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January 2020

AB 749 Prohibiting No-Rehire Provisions in Settlement Agreements – Another Offspring of the #MeToo Movement

As employers and their managers celebrated the arrival of the New Year, yet another law inspired by the #MeToo movement, AB 749 – prohibition of no-rehire provisions in settlement agreements – went into effect on January 1, 2020. The idea behind the legislation, sponsored by the California Employment Lawyers Association and Equal Rights Advocates, and now codified as new Code of Civil Procedure (“CCP”) Section 1002.5, is that no-rehire provisions punish victims of harassment or discrimination and dissuade people from reporting issues in the workplace. No-rehire provisions, particularly those that encompass an employer’s subsidiaries or other related entities, have also been seen by their critics as imposing restraints on trade, which have long been frowned upon by the California legislature and prohibited under Business and Professions Code Section 16600.

CCP Section 1002.5 upends the longstanding and common practice of employment attorneys to include no-rehire clauses in agreements resolving employment disputes between employers and their former or soon-to-be former employees. Such clauses prohibit settling employees from subsequently applying for employment with the employer, and generally allow the employer to automatically terminate employment if the former employee is hired by chance unbeknownst to the employer. The new law specifically prohibits no-rehire provisions in settlement agreements “entered into on or after January 1, 2020,” and makes provisions violating Section 1002.5, with limited exceptions, void as a matter of law. In practical terms, the new law extends to disputes that arose before January 1, 2020 as long as the dispute was resolved and the terms of the settlement memorialized on or after that date.

Section 1002.5 refers to the settling former employee as an “aggrieved person,” defined as anyone who has “filed a claim against the . . . employer in court, before an administrative agency, in an alternative dispute resolution forum, or through the employer’s internal complaint process.” The broad scope of the definition raised criticism among the opponents of the bill, including the California Chamber of Commerce, but the language made its way into the Code unaltered.

The new law makes an exception for prohibiting or otherwise restricting the aggrieved person from obtaining future employment with the employer when “the employer has made a good faith determination that the person engaged in sexual harassment or sexual assault.” Section 1002.5 also allows the employer to sever its employment relationship with or refuse to rehire a person when “there is a legitimate non-discriminatory or non-retaliatory reason for terminating the employment relationship or refusing to rehire the person.” However, neither AB 749 nor CCP Section 1002.5, provide guidance as to what constitutes a “good faith determination,” or how it will be determined if such a “legitimate, non-discriminatory or non-retaliatory reason” exists. It appears that guidance will be left for the courts to provide when lawsuits alleging a violation of Section 1002.5 begin to trickle in.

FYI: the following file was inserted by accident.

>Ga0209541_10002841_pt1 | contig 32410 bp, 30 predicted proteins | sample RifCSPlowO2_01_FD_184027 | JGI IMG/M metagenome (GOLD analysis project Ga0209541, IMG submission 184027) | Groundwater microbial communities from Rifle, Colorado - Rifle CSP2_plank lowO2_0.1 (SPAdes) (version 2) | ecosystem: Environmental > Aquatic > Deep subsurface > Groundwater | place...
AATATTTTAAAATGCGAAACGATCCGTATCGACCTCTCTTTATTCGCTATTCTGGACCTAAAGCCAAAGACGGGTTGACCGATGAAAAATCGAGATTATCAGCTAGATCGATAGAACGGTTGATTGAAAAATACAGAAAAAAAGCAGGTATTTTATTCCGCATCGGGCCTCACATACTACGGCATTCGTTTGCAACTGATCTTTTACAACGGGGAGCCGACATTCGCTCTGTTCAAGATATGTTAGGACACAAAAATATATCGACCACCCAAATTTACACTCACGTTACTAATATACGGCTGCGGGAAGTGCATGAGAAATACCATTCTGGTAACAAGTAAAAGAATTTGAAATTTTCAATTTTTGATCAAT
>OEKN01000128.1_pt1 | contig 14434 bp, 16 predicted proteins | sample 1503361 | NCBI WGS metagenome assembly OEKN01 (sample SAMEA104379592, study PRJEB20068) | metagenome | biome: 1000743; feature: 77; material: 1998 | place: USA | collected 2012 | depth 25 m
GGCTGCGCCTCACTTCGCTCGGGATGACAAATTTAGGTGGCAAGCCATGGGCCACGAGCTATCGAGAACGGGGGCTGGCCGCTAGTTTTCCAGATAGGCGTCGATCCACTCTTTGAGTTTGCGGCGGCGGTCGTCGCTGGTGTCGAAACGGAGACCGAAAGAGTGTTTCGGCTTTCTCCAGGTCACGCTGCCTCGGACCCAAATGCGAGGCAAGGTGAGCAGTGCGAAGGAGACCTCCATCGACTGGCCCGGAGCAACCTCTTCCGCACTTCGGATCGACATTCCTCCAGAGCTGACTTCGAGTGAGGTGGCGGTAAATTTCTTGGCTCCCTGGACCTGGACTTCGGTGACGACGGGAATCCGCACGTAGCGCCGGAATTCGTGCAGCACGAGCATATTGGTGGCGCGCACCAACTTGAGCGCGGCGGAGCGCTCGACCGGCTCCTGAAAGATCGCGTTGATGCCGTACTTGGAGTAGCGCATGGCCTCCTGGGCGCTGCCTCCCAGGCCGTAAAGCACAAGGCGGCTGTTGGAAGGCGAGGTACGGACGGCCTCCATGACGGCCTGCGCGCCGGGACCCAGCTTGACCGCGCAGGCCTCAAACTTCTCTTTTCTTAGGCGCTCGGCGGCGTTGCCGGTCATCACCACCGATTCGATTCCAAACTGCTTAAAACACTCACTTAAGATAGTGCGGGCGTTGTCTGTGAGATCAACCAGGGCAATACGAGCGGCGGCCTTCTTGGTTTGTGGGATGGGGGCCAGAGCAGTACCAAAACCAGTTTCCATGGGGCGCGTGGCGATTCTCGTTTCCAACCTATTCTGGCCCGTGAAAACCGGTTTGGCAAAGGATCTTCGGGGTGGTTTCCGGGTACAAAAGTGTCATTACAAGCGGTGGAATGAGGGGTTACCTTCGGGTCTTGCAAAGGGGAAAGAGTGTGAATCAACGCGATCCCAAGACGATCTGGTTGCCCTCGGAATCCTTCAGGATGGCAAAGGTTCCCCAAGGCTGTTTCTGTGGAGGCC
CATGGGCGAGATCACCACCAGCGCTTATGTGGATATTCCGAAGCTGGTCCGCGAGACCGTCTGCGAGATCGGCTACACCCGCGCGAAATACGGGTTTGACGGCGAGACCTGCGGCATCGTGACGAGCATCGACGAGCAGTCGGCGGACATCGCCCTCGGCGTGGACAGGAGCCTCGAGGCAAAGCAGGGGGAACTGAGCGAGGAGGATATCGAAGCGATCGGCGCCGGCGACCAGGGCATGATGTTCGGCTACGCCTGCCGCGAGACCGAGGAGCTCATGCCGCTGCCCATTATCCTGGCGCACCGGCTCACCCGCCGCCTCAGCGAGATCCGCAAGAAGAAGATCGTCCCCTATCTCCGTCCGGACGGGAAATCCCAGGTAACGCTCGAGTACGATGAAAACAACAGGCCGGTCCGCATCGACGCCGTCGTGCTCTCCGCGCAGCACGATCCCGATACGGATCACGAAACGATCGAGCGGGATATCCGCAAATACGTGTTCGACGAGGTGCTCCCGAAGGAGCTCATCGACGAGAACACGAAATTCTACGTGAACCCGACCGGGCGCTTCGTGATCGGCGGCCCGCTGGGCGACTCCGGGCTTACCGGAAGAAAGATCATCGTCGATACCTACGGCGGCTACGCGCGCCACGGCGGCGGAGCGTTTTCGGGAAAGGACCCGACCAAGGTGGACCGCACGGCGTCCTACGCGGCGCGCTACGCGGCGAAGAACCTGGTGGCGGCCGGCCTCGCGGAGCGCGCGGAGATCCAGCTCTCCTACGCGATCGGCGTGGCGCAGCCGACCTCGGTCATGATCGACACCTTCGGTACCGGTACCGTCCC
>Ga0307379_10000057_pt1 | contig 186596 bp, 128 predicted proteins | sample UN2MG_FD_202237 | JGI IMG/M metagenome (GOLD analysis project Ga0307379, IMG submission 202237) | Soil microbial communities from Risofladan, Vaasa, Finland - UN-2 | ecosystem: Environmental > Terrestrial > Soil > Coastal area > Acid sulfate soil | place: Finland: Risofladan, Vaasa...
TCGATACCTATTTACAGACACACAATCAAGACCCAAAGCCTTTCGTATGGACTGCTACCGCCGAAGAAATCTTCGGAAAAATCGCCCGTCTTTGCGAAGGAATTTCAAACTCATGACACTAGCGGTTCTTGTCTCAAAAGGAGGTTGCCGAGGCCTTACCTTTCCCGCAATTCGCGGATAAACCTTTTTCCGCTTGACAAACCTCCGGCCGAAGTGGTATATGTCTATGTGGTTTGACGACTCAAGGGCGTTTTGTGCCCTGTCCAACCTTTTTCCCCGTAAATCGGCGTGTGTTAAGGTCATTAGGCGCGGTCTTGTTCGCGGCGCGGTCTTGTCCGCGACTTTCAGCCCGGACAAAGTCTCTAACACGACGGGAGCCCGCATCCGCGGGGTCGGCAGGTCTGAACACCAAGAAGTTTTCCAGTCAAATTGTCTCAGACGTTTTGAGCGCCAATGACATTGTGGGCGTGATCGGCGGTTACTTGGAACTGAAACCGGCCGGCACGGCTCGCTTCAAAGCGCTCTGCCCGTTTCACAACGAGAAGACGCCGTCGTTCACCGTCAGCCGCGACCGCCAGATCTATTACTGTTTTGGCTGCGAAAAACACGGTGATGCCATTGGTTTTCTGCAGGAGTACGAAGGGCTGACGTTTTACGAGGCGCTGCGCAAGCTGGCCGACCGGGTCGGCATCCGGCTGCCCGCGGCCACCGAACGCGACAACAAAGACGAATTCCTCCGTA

It is important to note that Section 1002.5 does not eliminate an employer’s and current employee’s ability to enter into a severance agreement. However, since Section 1002.5 speaks only of “[a]n agreement to settle an employment dispute,” it is not entirely clear whether the prohibition of no-rehire clauses also applies to severance agreements. As a precautionary measure, we advise employers to treat severance agreements as falling within the purview of the new law.

Given the commonplace of no-rehire provisions in settlement agreements, we recommend that employers review the language in their standard settlement (and severance) agreements to determine whether they contain such clauses. If an employer has a good-faith belief that the employee engaged in sexual harassment or committed sexual assault, or there is “a legitimate non-discriminatory or non-retaliatory reason” for termination or refusal to rehire, employers may consider explicitly incorporating such language in their settlement and severance agreements if they wish to keep no-rehire provisions without running afoul of the new law.

Employers may also want to update their performance review and documentation practices in light of Section 1002.5, including a summary in a terminated employee’s personnel file of all performance issues, and ensuring the employment application form contains a question if the job applicant has ever worked for the company before. If the question is answered in the affirmative, the employer is within its rights to review the applicant’s prior employment history and decline to rehire on that basis.

Finally, when settling disputes with former employees, or negotiating severance agreements with current employees, employers should be prepared for the new reality that these employees could reapply for employment the day after cashing their settlement checks even if to have another bite at the apple through the new law.

Employment Law

Brandon D. Saxon

Employment Law